Thursday, January 5, 2012

Letting Go of the Big Z

As of this writing, the deal isn't 100% done but like the rest of us, I found out early this morning that the months-long "Zambrano to the Marlins?" rumor just lost its question mark and it's now certain that Zambrano is headed for the Miami Marlins in exchange for Chris Volstad.

This isn't really an analysis-based post...The Flagrant Fan has broken down this trade very efficiently in this post, which is so far the best and most humble assessment of the pending transaction, starting with Scrabble, confirming my own belief that Volstad's updside outweighs Zambrano's risk, and ending with my similar lament of the absence of Zambrano's killer bat. Pitchers who can hit are sexy; Zambrano is one of the best hitting pitchers I've ever seen.

Beyond this, I think Chris Volstad is a very good pitcher - here are 2 games I've got on record featuring his work:

7/31/2009 CHC 2, FLA 5 - I scored this game from a WGN Radio broadcast, Volstad held his own against Rich Harden (who struck out 11 and walked 3)...Harden left the game after th 5th inning and 2ER, Volstad had the Cubs handcuffed until the 7th when Jake Fox' 2-run HR tied the game at 2. It was Carlos Marmol who blew the game apart and allowed the Marlins to win.

8/27/2010 FLA 7, ATL 1 - This was the 4th game of our BIL Tour 2010 baseball trip, where Tommy Hanson gave away HR as the Turner Field gameday promotion. Volstad wasn't necessarily all that and a bag of chips (it was Hanson's game to lose, and he did) but he did last 8 innings and only gave up 1 run, which is just fine.

As for Carlos Zambrano, I'm not going to lie...I will miss him quite a bit. When he was good, he was magical... obviously, that's the Big Z I will miss the most. When he was bad, he was abysmal...and that's baseball, especially if you're a pitcher. Zambrano was consistent in his greatness and badness, this gave my enjoyment of his games a truly heightened sense of gut-wrenching drama. Carlos Marmol comes close to this, but only for one inning and at the end of a game. Zambrano delivered the drama throughout, whether it was 2 innings or 7, you never knew when he would explode...or not. I will never forget his nonchalant, cap-off-brow-wiping attitude on the mound; you could never tell how he felt about how he was doing, great or horrible. I can't tell you if he will ever be remembered as one of the most intimidating pitchers in baseball but for me, he certainly will be.

In 2009 and 2010, I watched and/or listened to Zambrano pitch in 12 games that I scored. He started 9 of them, won 4 of those games, and lost 3. It’s a small sample size, but so is Carlos Zambrano. Think what you want of him, of course, but set aside his public emotional outbursts for just a moment. He has been and will be one of my favorite pitchers, and also one of my favorite Cubs.

I also saw him start against Louisville native and ex-Cub Todd Wellemeyer and the St Louis Cardinals at Wrigley on August 9, 2008, I didn’t score this game but remember it well as it was the day that I pitched the idea of the BIL Tour to Mark and he bought in. The Cubs took the series, but Zambrano only lasted 4.1 innings, allowing 10 hits and 9 ERs, 4 of those hits were HR. Here’s a picture I took of Big Z at bat during the 3rd inning of that game (sorry about the screen), and another picture of his solo HR trot that followed that plate appearance…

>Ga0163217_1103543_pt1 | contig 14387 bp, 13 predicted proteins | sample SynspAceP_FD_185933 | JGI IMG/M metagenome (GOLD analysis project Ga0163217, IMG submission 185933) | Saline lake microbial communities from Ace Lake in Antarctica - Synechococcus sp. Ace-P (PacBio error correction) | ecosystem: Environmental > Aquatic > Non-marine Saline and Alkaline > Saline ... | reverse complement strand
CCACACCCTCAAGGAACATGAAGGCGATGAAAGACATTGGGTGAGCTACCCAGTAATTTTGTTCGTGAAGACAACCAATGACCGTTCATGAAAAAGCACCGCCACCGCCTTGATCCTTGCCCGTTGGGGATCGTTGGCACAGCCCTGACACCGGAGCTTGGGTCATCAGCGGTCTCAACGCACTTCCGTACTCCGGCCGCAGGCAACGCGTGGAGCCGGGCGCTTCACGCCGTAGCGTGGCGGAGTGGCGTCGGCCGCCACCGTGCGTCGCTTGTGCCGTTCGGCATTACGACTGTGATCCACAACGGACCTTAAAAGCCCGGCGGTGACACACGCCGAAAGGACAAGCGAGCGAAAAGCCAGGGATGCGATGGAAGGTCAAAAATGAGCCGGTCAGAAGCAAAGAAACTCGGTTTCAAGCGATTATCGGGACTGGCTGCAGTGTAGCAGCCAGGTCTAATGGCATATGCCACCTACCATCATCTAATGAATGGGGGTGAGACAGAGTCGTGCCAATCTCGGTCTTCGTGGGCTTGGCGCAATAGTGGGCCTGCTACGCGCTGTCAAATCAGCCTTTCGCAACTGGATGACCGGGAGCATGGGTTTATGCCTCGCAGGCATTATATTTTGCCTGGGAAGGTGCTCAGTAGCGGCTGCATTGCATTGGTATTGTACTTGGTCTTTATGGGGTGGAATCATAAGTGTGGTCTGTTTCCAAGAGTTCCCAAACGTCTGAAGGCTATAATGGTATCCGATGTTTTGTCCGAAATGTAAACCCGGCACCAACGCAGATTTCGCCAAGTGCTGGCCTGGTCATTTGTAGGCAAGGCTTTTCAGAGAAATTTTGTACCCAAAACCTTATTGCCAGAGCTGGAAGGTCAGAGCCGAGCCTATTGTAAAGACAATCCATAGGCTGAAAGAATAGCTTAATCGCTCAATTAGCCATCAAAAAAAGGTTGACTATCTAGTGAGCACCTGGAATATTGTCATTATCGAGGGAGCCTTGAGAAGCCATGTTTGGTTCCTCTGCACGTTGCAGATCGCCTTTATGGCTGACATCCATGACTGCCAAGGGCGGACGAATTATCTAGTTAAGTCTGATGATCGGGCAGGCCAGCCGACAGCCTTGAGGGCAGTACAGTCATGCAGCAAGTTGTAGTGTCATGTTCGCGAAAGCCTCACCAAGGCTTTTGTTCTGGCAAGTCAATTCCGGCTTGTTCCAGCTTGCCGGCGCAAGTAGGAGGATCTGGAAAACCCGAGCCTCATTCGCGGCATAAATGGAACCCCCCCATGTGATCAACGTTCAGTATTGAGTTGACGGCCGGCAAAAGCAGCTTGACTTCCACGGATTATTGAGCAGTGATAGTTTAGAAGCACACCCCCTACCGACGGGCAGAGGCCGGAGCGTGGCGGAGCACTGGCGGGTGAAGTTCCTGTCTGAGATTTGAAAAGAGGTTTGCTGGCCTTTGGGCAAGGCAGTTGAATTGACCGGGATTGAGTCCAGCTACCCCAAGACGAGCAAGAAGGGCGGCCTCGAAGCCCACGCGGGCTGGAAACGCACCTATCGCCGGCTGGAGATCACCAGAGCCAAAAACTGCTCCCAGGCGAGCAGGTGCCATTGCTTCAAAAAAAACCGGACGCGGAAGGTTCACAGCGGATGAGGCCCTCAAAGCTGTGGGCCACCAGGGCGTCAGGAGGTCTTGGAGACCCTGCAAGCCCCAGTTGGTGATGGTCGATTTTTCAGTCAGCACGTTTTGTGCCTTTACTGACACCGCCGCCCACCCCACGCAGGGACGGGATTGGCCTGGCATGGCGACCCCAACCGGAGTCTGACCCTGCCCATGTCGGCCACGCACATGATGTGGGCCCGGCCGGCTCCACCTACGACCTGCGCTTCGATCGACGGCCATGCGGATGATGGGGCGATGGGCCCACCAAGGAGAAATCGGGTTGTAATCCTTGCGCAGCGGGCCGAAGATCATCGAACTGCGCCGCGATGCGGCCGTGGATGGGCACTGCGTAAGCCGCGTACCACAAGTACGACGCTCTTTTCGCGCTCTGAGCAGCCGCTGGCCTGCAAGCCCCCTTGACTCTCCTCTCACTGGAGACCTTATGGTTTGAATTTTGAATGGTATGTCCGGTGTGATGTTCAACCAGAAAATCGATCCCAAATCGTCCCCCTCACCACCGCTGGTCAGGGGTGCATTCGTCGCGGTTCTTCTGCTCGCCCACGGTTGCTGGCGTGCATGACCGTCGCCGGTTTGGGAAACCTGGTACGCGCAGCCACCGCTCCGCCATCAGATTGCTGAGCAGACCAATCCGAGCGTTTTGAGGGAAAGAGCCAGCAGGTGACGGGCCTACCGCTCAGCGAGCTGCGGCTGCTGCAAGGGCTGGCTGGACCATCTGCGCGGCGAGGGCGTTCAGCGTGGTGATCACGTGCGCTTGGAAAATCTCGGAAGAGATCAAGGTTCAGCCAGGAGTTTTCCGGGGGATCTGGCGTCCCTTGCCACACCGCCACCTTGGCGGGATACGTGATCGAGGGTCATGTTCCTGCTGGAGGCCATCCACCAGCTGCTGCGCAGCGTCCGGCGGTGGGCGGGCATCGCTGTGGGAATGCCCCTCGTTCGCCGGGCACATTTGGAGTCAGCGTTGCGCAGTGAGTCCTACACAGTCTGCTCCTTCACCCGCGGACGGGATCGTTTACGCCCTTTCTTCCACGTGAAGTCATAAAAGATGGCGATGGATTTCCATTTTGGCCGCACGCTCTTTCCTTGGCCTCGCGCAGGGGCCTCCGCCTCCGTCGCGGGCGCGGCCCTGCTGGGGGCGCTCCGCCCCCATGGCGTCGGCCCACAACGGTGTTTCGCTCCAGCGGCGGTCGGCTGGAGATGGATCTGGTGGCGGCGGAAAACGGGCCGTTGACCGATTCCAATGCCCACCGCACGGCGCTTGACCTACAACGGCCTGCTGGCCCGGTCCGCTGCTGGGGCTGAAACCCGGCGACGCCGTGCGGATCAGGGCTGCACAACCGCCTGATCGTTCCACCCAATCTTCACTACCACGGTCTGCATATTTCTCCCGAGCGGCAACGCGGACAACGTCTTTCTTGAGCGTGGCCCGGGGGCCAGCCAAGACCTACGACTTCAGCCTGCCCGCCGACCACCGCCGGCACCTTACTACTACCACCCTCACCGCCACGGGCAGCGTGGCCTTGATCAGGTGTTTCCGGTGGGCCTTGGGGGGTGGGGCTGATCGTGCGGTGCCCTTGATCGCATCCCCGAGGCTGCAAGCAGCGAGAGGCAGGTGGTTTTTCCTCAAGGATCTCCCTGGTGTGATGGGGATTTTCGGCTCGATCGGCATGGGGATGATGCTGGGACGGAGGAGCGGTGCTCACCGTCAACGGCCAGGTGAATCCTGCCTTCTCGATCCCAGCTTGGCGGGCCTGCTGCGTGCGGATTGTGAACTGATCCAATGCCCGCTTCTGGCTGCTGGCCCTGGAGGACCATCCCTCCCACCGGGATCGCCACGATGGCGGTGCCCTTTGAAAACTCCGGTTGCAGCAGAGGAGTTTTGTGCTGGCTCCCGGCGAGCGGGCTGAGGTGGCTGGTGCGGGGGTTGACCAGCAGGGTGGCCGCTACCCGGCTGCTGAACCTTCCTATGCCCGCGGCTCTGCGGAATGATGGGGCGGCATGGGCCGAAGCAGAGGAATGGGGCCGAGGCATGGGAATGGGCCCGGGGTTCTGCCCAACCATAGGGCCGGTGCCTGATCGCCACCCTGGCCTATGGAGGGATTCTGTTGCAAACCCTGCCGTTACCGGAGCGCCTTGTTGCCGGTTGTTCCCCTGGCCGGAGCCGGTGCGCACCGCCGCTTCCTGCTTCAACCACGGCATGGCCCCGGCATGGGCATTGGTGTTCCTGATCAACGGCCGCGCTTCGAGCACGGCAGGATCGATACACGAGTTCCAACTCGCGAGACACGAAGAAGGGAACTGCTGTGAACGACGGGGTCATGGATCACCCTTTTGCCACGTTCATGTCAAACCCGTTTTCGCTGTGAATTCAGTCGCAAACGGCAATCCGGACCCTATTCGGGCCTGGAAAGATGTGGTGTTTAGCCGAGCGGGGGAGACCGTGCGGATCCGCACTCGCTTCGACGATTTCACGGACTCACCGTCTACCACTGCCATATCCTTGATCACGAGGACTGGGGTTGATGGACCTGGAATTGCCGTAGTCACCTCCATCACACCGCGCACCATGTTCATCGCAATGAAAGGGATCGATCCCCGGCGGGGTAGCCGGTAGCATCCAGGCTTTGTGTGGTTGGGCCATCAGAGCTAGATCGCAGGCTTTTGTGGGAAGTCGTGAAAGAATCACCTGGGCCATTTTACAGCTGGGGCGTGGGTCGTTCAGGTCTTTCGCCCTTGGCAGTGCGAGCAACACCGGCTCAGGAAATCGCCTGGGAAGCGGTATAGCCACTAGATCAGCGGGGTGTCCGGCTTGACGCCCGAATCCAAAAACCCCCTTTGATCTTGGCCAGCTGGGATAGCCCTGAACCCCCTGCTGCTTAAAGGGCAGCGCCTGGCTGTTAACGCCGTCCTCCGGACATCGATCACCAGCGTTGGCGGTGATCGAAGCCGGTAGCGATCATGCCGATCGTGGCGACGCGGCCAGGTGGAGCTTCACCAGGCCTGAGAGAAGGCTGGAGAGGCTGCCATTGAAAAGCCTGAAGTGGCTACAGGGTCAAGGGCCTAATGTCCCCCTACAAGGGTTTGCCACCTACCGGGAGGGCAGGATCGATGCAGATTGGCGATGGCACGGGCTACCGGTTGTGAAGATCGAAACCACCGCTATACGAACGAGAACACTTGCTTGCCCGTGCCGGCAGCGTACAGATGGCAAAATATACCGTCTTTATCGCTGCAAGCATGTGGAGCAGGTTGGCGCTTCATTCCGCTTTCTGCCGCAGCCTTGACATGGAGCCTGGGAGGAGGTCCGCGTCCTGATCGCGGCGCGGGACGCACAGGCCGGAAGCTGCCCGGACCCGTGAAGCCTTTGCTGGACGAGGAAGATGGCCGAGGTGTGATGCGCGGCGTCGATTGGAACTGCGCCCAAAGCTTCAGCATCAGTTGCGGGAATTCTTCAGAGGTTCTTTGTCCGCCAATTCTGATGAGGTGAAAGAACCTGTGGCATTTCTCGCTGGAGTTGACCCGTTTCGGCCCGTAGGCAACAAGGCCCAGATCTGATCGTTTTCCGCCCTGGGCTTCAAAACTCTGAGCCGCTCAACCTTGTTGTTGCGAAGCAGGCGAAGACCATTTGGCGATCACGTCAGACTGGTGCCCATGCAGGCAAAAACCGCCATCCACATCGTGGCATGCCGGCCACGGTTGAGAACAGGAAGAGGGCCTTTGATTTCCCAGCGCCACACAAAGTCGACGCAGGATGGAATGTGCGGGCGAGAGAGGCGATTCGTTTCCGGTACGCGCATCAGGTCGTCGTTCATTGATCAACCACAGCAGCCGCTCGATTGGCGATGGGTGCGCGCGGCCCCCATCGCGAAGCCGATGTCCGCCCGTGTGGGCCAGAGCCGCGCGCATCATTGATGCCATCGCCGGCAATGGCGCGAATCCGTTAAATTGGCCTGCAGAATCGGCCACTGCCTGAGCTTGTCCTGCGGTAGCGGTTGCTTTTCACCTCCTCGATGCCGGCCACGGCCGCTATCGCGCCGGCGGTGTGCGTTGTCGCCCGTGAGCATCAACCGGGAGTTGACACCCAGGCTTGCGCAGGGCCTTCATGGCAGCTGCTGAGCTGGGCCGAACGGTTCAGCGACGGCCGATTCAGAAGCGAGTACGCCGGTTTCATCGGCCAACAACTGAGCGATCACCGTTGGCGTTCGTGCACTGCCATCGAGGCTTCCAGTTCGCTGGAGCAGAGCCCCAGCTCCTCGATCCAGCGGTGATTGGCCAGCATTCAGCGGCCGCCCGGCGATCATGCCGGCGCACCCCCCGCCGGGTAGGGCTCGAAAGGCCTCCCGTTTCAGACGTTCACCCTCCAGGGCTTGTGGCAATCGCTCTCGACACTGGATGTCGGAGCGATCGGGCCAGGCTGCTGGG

Theriot congratulates Big Z with a pat on the neck…

Now that I’ve written all that, bring back into focus his public meltdown episodes…baseball drama at its finest. Or maybe weirdest. Coincidence reigns, as the day we find out the Zambrano era with the Cubs is probably over is also the same date in 2009 that Milton Bradley became a Cub. His flair for the dramatic wasn’t nearly as much fun as Zambrano’s, you can’t really compare.

I’m sure he’ll be fine with the Marlins, although I wonder what ever happened to his July 2009 sentiments that he would retire at the end of his contract; he pulled this one again after his August 2011 meltdown, but Zambrano just can’t retire. He wants to compete, and maybe he wants to work with Guillen and the Marlins to help bring him to a place that the Cubs couldn’t. You might feel the same way if you worked under guys like Dusty Baker, Lou Piniella, and Mike Quade…but maybe you wouldn’t.

At 30 years old, Zambrano is a lot more like many of us are (or were) at the same age, sans being a Venezuelan millionaire starting pitcher. I don’t believe that Zambrano’s temper or temperament was a key contributor to his struggles over the past few years, but rather they are just pieces of a psyche that belongs to a passionate individual who still doesn’t know what his destiny is, but is very much attached to the large amount of money he makes to be in this state of mind, and therefore takes it out on Gatorade machines in the dugout.

Wikipedia: Carlos Zambrano was the only NL pitcher to have won at least 13 games in each year from 2003-2008.

I’m going to miss him, yes…but I have moved on. As a Cubs fan, I’m ready for a change. Zambrano’s probably been ready for a couple of years, but pride kept him from being more proactive about this.

Butch succumbed to “pride” in Pulp Fiction and ended up a winner (any time you can leave a movie script riding on a ‘chopper,’ you are a winner). Hopefully Zambrano can do the same, now that he’s making what is probably going to be the best move in his career to date.

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